Lessons In Reality, Just From 'Playing Shakespeare'

Judi Dench i i

hide captionJudi Dench appeared in Playing Shakespeare in 1984. She has since become a global star, thanks in part to her role as spy chief M in several Bond movies.

Mark Mainz/Getty Images
Judi Dench

Judi Dench appeared in Playing Shakespeare in 1984. She has since become a global star, thanks in part to her role as spy chief M in several Bond movies.

Mark Mainz/Getty Images
Ben Kingsley i i

hide captionIn 1968, after attending university, Ben Kingsley joined the RSC. In 1982, Kingsley secured his second film, Ghandi, landing him a leading role and an Oscar.

Sean Gallup/Getty Images
Ben Kingsley

In 1968, after attending university, Ben Kingsley joined the RSC. In 1982, Kingsley secured his second film, Ghandi, landing him a leading role and an Oscar.

Sean Gallup/Getty Images
Patrick Stewart i i

hide captionBefore becoming Captain Picard on Star Trek: The Next Generation, Patrick Stewart had performed dozens of Shakespearean roles. He joined the Royal Shakespeare Company in 1966.

Will Ragozzino/Getty Images
Patrick Stewart

Before becoming Captain Picard on Star Trek: The Next Generation, Patrick Stewart had performed dozens of Shakespearean roles. He joined the Royal Shakespeare Company in 1966.

Will Ragozzino/Getty Images
David Suchet i i

hide captionBorn in London, David Suchet first hit the stage with the RSC in 1973 as Tybalt in Romeo and Juliet. He's best known as sleuth Hercule Poirot on the British television series Agatha Christie's Poirot.

Dave Hogan/Getty Images
David Suchet

Born in London, David Suchet first hit the stage with the RSC in 1973 as Tybalt in Romeo and Juliet. He's best known as sleuth Hercule Poirot on the British television series Agatha Christie's Poirot.

Dave Hogan/Getty Images

"To be or not to be modern?" That was the question in 1984, in a British TV series called Playing Shakespeare. It showed a group of stage actors in nine TV master classes illustrating how to blend Elizabethan and modern techniques.

Only one of the performers — Ben Kingsley, who had just made the film Gandhi — was a familiar face at the time. But with the release of the 25th anniversary DVD, that's no longer true.

John Barton — co-founder of London's Royal Shakespeare Company — is running the show, but you'll find yourself looking at the familiar faces sitting behind him. There's Gandhi in a sports shirt. And Agatha Christie's Inspector Poirot, younger and slenderer than you remember him.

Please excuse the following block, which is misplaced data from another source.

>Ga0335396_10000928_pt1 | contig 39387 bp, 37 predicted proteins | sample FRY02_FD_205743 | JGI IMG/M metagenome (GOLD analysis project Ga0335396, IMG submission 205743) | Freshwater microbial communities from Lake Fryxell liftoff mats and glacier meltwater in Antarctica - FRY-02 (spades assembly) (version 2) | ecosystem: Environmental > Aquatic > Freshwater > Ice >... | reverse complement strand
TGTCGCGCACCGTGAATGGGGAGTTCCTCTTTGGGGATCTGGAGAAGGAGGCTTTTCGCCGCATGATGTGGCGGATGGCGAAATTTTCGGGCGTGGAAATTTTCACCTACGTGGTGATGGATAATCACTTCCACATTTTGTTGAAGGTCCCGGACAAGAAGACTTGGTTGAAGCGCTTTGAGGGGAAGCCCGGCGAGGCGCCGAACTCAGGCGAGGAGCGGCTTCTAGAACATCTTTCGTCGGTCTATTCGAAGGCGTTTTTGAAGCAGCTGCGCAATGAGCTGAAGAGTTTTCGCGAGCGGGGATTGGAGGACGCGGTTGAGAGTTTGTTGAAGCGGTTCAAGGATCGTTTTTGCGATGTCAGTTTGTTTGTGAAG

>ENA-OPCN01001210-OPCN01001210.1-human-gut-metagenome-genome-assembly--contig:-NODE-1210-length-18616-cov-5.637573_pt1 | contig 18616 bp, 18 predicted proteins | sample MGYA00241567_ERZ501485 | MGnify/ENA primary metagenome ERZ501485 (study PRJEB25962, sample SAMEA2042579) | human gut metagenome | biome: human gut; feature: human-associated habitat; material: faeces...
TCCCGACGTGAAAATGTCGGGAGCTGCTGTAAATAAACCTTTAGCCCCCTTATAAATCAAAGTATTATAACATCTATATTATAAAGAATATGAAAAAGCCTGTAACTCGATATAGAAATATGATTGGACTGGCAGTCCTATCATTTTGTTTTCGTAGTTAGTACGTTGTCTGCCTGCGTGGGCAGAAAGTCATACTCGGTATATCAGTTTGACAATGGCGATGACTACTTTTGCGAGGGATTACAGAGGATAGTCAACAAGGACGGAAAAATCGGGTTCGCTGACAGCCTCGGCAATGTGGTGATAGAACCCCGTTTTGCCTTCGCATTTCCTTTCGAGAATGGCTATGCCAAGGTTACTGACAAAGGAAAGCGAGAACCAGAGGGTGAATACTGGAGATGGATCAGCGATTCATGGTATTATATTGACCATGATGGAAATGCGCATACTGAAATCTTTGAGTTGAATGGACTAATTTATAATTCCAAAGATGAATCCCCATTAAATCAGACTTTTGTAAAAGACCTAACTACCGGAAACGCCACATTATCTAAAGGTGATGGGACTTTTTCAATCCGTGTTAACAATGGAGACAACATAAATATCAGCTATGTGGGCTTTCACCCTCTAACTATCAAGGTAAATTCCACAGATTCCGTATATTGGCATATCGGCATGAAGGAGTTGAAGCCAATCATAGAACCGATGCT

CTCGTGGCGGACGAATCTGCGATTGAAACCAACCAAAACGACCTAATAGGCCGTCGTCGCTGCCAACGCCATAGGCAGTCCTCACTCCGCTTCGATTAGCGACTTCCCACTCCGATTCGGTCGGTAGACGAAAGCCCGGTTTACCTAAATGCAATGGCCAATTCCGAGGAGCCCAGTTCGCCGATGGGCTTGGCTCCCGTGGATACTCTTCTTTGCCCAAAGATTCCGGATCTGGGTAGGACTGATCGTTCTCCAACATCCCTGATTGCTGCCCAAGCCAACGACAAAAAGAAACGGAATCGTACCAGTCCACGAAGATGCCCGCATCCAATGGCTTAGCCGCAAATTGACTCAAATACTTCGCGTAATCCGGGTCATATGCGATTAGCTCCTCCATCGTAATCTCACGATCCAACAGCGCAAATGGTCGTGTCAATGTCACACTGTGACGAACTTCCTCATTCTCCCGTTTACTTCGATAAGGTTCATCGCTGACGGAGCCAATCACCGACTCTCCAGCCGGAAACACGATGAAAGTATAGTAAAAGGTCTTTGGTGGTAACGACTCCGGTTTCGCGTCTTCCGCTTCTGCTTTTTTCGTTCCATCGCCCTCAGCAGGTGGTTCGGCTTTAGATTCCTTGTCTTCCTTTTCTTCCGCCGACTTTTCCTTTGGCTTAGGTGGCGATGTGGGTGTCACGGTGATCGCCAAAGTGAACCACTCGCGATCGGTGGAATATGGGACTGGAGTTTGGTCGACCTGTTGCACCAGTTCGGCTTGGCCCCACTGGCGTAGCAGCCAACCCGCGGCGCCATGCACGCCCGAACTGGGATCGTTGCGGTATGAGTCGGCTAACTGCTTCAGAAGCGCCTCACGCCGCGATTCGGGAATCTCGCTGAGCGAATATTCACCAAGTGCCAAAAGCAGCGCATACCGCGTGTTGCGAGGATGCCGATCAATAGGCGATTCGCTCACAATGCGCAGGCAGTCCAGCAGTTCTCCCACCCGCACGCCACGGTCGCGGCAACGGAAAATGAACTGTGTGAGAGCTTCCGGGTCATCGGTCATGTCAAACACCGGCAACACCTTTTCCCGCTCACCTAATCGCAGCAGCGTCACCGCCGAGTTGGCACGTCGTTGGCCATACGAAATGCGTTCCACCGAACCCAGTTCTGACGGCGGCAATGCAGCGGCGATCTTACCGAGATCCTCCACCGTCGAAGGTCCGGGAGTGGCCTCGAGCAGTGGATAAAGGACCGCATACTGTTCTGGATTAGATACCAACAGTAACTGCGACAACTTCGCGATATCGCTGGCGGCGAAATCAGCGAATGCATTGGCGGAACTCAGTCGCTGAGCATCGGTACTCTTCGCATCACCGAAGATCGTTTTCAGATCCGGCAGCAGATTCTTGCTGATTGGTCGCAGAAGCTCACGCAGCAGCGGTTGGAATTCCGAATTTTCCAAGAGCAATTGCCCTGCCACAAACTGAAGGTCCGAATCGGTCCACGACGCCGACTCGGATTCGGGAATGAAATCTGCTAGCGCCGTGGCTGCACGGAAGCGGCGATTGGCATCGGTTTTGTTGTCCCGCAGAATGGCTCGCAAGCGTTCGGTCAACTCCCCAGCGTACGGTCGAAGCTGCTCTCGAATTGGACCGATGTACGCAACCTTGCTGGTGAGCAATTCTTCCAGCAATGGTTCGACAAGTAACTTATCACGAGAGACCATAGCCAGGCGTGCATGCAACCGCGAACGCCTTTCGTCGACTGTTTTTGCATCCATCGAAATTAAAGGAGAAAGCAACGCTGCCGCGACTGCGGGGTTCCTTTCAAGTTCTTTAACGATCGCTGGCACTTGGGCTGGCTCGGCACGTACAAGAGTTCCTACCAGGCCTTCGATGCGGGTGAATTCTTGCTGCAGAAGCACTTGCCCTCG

Captain Picard seems to have beamed down from an unpaid internship on the Starship Enterprise, and they're all watching a whiskerless, barely-out-of-his-30s Gandalf — who has being asked to work a little interpretive magic with the opening line of The Merchant of Venice: "In truth I know not why I am so sad."

Ian McKellen is a familiar movie face now, from The Lord of the Rings and X-Men and more, but as he was reciting that one line over and over, he was just a young classical actor, starting to make a name for himself onstage.

So was Judi Dench — back before she was a Dame, or 007's boss "M" — experimenting with a giggly line reading for a part where she's in breeches, not a skirt.

Also on hand, as indicated, is Patrick Stewart — already bald and, to my tastes, a little too baldly declamatory in Shakespeare's Henry V. "Big Mars seems bankrupt in their beggar'd host," Stewart says, "and faintly through a rusty beaver peeps."

(Through a what? What on Earth is he talking about? But you can sort of hear why producers thought he was spacey enough to command a starship.)

None of these folks is a kid, exactly: They were among the RSC's leading players at the time, old enough to know their way around a soliloquy. So it's fun to hear them talking about verse and vowels, and how pronunciation helps to propel ideas.

That will naturally be of most interest to actors. But there's something compelling, too, in hearing these folks place what they do in a historical perspective — McKellen, for instance, argues that it might simply not be true that modern actors are more natural than the grander performers of yesteryear. Actors, he says, are always trying to be natural; it's just that "natural" meant something different in the 19th century.

"Everything about the world seemed to be certain [then]," McKellen says. "We, with our different perceptions of the world — the fact that life is difficult, ambiguous, complicated — the British Empire doesn't exist anymore. What is our role as a nation in this world? What is our role as people? As parents, as children? [It] tends to direct our attention to the detail."

That is a nifty historical argument, and one that applies equally well to politicians and preachers and — dare I say it? — folks who chat you up on the radio. Playing Shakespeare is, in fact, more than just a lesson in acting. It's a lesson in how the Bard of Avon knew, and how all sorts of folks have since learned, that the best way to persuade is to "hold the mirror up to nature."

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